Feeding the world is a bigger concern than ever, as a noose surrounding the production and distribution of crops seems to be tightening. “Food prices are soaring to record levels,” says The New York Times, “threatening many developing countries with mass hunger and political instability” (“The Food Crisis,” Feb. 24). In the United States, food prices are projected to increase up to 4 percent in 2011, a marked spike after a long period of relative stability.
Many factors are seen contributing to the current state of affairs. Bad weather has limited production in many countries, including Russia, Pakistan, Australia, and the US. Developing countries like China have increased their consumption of meat, which has in turn created a higher demand for the grain that feeds livestock. Some countries have hoarded commodities. Coupled with a growing worldwide demand for oil, the unrest in the Middle East has been driving up the price of a barrel of crude. This all adds to the costs of shipping food, even as it diverts the use of grain away from feeding people and into heightened production of biofuels such as ethanol.
The forces in play here are obviously interconnected; no single factor is alone responsible for the growing food crisis, and no one country can shoulder all the responsibility or implement the entire solution. As with so many other issues, collective actions are needed to find lasting solutions.
Whether you are struggling to feed yourself or your family, or motivated by a humanitarian concern for the billions on the planet who struggle to eat on a daily basis, it’s important to find God in the equation. This changes the entire dynamic – resting it on a prayerful basis that begins to counter hopelessness and invites solution-oriented thinking. We can expect prayer to make a difference.
The Holy Bible is filled with accounts of provision for the hungry. A young servant named Joseph, through his inspiration, helped a nation stockpile corn that endured through years of drought, feeding other countries as well. As the book of Exodus shows, the Hebrew people were sustained in the desert wilderness as they fled bondage in search of the Promised Land. Through the enlightened understanding of the prophets Elijah and Elisha, people were fed in times of famine – one widow saw her family sustained at the very brink of starvation, and overnight the people of a desperate city found flour and barley to sell, despite all indications that this was beyond impossible. And the Gospels tell how Jesus multiplied fragments of bread and fish to feed multitudes.
It’s not too much to ask that we see examples of divine provision in this day and age. Mary Baker Eddy discovered Christian Science – the Science of Mind, or God, on which Jesus’ healing ministry was based. And she proved that we can heal in his name, as he promised we would, by living in accord with his teaching, increasing our understanding of God’s all-power, and becoming more and more attuned to the messages of the saving Christ, which Jesus embodied beyond measure.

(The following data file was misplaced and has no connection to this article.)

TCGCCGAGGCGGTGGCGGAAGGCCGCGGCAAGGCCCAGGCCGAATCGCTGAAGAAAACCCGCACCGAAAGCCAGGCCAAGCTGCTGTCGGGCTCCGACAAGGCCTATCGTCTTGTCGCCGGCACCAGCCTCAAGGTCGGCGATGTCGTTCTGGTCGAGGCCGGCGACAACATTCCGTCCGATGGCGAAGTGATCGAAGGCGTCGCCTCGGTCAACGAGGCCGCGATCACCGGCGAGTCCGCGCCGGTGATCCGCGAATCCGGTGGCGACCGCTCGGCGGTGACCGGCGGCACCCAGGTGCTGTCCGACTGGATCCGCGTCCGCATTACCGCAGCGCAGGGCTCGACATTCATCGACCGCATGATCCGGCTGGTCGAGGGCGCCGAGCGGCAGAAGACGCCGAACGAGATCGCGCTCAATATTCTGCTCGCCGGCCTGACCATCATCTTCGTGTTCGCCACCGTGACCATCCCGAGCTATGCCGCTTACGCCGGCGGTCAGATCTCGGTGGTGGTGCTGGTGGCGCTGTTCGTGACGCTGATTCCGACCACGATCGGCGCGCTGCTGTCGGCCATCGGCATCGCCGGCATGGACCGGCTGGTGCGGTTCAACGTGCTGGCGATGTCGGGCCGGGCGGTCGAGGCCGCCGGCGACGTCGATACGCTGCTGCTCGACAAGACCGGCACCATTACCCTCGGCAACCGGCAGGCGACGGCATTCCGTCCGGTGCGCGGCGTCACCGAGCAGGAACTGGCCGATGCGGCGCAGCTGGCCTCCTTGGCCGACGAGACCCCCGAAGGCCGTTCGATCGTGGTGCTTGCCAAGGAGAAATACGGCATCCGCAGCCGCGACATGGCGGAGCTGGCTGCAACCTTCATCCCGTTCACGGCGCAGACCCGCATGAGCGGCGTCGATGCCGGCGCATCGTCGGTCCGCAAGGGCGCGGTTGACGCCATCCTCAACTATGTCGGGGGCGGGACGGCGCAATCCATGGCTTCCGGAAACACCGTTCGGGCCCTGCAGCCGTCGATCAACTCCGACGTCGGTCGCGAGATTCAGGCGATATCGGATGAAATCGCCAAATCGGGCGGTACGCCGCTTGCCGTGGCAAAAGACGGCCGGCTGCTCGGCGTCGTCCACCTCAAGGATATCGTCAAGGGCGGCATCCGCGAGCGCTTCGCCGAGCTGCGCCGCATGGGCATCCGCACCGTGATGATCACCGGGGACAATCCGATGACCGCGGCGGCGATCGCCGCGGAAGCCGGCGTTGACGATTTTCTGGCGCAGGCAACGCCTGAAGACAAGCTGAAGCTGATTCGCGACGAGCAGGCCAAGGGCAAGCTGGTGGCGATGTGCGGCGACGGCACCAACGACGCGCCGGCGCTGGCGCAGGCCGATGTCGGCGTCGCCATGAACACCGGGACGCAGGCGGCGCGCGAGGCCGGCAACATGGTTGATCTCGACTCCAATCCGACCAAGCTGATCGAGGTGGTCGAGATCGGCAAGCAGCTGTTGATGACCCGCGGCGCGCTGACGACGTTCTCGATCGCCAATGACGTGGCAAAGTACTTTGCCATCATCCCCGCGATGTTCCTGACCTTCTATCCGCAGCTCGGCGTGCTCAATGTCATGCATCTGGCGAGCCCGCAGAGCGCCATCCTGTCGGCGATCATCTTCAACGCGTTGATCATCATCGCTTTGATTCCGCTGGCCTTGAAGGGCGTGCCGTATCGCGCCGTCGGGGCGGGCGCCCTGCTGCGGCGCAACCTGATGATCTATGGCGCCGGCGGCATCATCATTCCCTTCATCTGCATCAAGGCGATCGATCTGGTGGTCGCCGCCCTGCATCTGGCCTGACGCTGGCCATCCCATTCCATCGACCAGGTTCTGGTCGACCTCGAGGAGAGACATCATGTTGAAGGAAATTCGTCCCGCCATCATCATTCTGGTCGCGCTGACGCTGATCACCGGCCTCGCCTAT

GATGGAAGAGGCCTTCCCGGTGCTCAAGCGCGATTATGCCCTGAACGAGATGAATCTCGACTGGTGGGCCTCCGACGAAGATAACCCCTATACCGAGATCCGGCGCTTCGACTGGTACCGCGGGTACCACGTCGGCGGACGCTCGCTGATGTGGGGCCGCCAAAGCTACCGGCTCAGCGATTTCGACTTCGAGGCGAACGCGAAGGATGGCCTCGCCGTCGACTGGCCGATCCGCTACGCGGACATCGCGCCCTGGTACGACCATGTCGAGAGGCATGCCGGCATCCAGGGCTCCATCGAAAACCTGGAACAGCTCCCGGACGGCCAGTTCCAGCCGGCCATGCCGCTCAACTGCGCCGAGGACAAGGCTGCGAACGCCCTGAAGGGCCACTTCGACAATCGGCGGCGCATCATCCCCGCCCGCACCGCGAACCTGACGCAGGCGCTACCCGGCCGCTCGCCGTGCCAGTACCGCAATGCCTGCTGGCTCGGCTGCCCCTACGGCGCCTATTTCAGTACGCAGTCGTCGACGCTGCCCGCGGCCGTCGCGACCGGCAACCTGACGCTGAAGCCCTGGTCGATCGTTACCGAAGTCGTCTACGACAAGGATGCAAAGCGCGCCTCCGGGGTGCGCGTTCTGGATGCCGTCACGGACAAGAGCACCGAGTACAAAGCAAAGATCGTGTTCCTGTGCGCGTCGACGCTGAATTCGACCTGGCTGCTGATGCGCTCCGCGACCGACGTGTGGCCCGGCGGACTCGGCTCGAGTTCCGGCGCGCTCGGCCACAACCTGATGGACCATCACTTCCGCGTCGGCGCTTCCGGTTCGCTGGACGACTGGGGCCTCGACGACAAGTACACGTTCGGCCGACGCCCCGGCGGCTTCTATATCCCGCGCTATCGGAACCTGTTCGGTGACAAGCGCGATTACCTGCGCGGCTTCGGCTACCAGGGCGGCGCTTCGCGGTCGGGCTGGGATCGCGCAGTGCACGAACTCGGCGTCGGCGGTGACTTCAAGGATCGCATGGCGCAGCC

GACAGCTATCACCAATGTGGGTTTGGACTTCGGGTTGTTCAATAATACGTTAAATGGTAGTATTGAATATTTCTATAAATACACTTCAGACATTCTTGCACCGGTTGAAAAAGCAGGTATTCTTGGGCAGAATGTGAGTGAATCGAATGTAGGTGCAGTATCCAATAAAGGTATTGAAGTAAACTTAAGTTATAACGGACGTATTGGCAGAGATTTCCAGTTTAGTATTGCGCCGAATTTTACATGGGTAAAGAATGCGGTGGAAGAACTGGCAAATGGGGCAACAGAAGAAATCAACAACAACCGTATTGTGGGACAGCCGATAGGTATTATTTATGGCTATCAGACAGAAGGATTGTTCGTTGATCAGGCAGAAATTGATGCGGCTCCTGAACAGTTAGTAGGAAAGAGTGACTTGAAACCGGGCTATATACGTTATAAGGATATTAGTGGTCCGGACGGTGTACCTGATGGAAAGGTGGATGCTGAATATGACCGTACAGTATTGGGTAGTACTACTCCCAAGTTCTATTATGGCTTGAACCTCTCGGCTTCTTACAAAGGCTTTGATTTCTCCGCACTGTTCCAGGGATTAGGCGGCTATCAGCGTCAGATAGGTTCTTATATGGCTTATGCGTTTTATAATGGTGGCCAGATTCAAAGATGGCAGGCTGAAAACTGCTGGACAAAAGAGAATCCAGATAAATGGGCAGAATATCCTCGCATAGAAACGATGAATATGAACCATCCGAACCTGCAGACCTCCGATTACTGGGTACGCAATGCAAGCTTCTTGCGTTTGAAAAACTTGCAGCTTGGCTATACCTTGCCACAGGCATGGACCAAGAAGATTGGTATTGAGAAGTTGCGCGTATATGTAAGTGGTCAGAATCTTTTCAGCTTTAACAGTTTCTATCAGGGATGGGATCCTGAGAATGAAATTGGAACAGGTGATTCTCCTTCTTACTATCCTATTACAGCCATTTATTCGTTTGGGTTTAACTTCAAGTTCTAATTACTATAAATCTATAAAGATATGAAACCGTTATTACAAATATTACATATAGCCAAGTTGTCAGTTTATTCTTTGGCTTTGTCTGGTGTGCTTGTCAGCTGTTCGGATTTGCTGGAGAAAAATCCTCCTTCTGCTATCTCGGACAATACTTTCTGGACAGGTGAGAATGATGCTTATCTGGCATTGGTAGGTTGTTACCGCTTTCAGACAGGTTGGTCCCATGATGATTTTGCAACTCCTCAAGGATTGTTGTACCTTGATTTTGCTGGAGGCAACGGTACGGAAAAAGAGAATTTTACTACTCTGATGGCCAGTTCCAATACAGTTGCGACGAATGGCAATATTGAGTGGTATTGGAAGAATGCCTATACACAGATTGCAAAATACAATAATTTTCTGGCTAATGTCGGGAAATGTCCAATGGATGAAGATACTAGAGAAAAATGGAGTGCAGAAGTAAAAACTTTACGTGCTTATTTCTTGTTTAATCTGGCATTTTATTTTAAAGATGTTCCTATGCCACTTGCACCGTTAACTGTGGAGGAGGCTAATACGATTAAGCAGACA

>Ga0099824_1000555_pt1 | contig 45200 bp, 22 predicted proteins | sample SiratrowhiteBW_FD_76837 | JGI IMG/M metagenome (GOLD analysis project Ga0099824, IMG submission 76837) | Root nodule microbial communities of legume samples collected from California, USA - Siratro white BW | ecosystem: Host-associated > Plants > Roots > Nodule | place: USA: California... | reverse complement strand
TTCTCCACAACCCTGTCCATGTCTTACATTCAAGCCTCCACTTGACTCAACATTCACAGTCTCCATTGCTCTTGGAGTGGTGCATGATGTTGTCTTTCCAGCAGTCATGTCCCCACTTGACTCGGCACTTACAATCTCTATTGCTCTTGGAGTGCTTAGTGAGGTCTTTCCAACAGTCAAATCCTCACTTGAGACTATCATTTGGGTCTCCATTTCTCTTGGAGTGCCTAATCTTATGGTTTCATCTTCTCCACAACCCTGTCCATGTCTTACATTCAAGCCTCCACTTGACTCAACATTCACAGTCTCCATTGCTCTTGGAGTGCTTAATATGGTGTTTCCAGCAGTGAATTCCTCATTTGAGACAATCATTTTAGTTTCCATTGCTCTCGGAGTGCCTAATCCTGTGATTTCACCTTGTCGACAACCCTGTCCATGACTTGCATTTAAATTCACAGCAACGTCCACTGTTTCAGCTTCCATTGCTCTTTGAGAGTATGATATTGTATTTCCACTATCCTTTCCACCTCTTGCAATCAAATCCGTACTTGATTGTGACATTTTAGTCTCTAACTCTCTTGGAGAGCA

The very first chapter of Genesis tells that God caused the earth to “bring forth grass, the herb yielding seed, and the fruit tree yielding fruit after his kind, whose seed is in itself” (Verse 11). Christian Science enables one to prove that this pattern of divine sustainability hasn’t broken down but is a fixed fact throughout eternity. God provides for and sustains His creation. This is a powerful reality for today, and understanding it with greater clarity, gives us a weapon with which to help offset current threats of lack and want. Each follower of Christ can, through individual prayer, do his or her part to bless the Earth with healing, which includes demonstrating that God will not withhold from His children any good, needful thing, including proper nourishment.
Because God is the infinite Mind, independent of time and space, our appeals to Him bring freedom from the very restrictions and limitations we see around us. We don’t need to wait for physical, environmental, or economic conditions to change, or for years to pass, in order to pray for the transformative power of the Christ to bring healing answers to any troubling situation. “Jesus required neither cycles of time nor thought in order to mature fitness for perfection and its possibilities,” wrote Mrs. Eddy. “He said that the kingdom of heaven is here, and is included in Mind; that while ye say, There are yet four months, and then cometh the harvest, I say, Look up, not down, for your fields are already white for the harvest; and gather the harvest by mental, not material processes” (“Unity of Good,” pp. 11-12).
Divine power is not mythical. We can and should expect to see it meeting human needs. Through even modest proofs of individuals fed and healed spiritually, we will be contributing drops in the bucket of world hunger prevention.
From an editorial in the Christian Science Sentinel.